Basem Aly | Analyst

With the date for Libya’s long-planned presidential elections having come and gone in December 2021, the political deadlock between Libya’s eastern and western authorities will continue to pose serious challenges for foreign companies doing business in or with Libya.

East against west

On 2 January, Aguila Saleh – the speaker of the House of Representatives (HoR), the eastern authority aligned with the self-styled Libyan National Army – and Khaled al-Mishri – the leader of the High Council of State (HCS), one of several western authorities – met to discuss the political and constitutional divisions that contributed to the postponement of the elections. However, the meeting ended with little resolution. Disagreements over key elements of the election rules and the new political roadmap will continue to prevent Libya’s competing authorities from holding presidential and legislative polls in the coming months.

On 18 January, during an HoR session, Saleh called for the dismissal of the Tripoli-based Government of National Unity (GNU) – a western authority/transitional cabinet – and the selection of a new interim cabinet. Saleh accused the GNU and its prime minister, Abdul Hamid Dbeibah, of violating financial laws and illicitly appointing some parliamentarians in posts linked to the executive authority. Saleh called for a legal investigation, but did not provide further information about his claims against the GNU.

Dbeibah, who was appointed GNU prime minister by both the eastern and western delegations at talks in Geneva in February 2021 – fell out of favour with the eastern authorities by September 2021, when 89 out of 113 members of the HoR voted to withdraw confidence in Dbeibah’s government. The HCS, however, rejected the outcome of the vote.

The HoR will continue to call for the appointment of a new Tripoli-based government, arguing that the GNU’s interim mandate ended on 24 December (the now postponed presidential election date) according to the post-war roadmap announced by domestic stakeholders in November 2020. However, the HCS and other western Libyan authorities will continue to oppose this plan, as no head of state or legislature have been elected.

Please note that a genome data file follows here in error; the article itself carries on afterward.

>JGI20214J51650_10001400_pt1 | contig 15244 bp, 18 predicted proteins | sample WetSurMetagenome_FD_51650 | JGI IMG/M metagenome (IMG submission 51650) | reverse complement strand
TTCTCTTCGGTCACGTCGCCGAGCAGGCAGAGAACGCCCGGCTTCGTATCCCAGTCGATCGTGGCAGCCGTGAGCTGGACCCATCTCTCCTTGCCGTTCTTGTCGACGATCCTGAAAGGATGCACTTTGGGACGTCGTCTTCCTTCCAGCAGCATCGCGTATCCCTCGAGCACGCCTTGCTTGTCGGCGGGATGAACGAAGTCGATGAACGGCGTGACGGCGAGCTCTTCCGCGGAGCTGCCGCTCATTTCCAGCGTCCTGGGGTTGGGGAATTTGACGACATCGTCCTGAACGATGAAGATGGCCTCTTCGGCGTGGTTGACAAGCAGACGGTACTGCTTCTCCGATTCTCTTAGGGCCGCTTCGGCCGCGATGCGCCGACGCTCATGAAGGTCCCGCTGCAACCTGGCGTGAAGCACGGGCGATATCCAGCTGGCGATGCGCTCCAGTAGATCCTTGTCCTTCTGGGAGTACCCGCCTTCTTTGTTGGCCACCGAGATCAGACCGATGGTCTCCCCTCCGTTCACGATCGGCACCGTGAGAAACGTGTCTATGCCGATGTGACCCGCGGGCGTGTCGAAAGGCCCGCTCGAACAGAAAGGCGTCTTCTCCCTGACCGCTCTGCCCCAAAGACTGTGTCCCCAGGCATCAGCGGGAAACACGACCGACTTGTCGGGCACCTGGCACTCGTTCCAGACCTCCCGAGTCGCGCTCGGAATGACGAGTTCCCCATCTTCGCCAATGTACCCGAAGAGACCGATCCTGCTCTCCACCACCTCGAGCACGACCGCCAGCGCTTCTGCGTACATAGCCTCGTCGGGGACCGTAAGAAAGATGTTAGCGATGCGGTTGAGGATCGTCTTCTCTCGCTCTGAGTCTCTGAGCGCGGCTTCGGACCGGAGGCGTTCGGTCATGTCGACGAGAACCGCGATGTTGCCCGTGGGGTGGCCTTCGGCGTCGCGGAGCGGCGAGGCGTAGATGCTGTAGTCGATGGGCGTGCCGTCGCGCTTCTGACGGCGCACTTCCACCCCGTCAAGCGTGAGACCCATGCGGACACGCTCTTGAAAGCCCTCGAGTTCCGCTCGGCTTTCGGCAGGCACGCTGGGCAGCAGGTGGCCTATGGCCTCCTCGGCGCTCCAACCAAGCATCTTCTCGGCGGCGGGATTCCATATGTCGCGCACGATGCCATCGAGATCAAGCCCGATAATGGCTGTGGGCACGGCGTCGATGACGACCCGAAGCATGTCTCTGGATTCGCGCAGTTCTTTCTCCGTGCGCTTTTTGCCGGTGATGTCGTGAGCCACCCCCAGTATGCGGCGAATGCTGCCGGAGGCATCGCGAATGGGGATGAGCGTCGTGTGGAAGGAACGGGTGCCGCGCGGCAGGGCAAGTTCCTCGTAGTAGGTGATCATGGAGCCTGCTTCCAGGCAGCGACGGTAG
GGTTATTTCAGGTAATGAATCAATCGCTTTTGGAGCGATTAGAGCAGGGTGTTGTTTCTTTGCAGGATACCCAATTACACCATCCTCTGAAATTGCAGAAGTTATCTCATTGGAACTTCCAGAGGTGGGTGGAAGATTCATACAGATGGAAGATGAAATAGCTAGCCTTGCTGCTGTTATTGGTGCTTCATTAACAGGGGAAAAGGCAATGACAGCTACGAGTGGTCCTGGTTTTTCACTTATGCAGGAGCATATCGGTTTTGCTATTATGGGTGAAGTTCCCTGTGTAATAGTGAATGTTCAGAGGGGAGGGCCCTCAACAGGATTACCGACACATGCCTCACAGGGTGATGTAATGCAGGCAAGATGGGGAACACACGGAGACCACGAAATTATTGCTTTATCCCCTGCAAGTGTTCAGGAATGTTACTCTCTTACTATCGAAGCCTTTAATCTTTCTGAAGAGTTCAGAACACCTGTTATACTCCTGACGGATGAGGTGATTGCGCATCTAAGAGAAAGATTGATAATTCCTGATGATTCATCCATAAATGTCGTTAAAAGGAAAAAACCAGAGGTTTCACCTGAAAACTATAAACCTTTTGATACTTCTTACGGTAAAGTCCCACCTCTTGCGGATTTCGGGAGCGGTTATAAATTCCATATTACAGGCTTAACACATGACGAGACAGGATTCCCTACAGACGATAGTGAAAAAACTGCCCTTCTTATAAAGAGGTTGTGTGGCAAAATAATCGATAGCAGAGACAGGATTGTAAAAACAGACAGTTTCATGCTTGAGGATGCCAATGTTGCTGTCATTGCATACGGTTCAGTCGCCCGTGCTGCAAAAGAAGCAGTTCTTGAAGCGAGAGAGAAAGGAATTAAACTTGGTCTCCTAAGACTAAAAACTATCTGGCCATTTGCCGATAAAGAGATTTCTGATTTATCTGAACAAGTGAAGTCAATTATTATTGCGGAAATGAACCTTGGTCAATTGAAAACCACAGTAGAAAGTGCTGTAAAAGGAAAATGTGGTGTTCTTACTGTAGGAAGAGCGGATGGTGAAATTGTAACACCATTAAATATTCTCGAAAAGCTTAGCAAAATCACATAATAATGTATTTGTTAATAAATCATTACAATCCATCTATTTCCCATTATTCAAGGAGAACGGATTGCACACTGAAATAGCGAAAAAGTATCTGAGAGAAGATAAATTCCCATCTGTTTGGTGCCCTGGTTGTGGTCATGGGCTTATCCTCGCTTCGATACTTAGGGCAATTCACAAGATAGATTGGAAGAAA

The abiding tumult will prompt further UN endeavours to develop a new transitional plan between eastern and western authorities in order to prevent the resumption of fighting. On 30 December, the UN special adviser on Libya, Stephanie Williams, stressed the importance of moving forward with the electoral process on a “level playing field in which no candidate enjoys unfair advantages”.


The political impasse has serious implications for the economy. An international financial audit of the two branches of the Central Bank of Libya (CBL) commissioned by the UN in July 2020 recommended steps that would culminate in the reunification of the two bank branches. However, the absence of a comprehensive agreement between eastern and western authorities on political, constitutional and military affairs will drive further delays to the unification process.

The disunity will sustain fiscal and monetary challenges, including currency fluctuations, the inability of banks to secure foreign cash to cover their current accounts, and the emergence of a black market for foreign currencies. The black market value of the US dollar against the dinar (local currency) has increased by more than five times its official rate in February 2021, while inflation has reached record levels of above 28%.

Libya’s authorities will remain heavily reliant on oil revenues, which remain vulnerable to fluctuations in international oil prices and frequent deliberate halts in production caused by the former warring parties and militias. The lack of a unified budget will also limit the ability of state institutions and companies to pay their financial dues on time, potentially leading to deferred payments to foreign companies.

International organisations operating in Libya will also continue to face serious security challenges. The political volatility will result in occasional clashes between the HoR-aligned Libyan National Army and troops affiliated with the former Government of National Accord (GNA). Protests and strikes against poor socio-economic conditions will also endure across Libya, which will occasionally lead to road closures and temporary halts in production, especially for oil facilities, leading to potential delays in supply chains.

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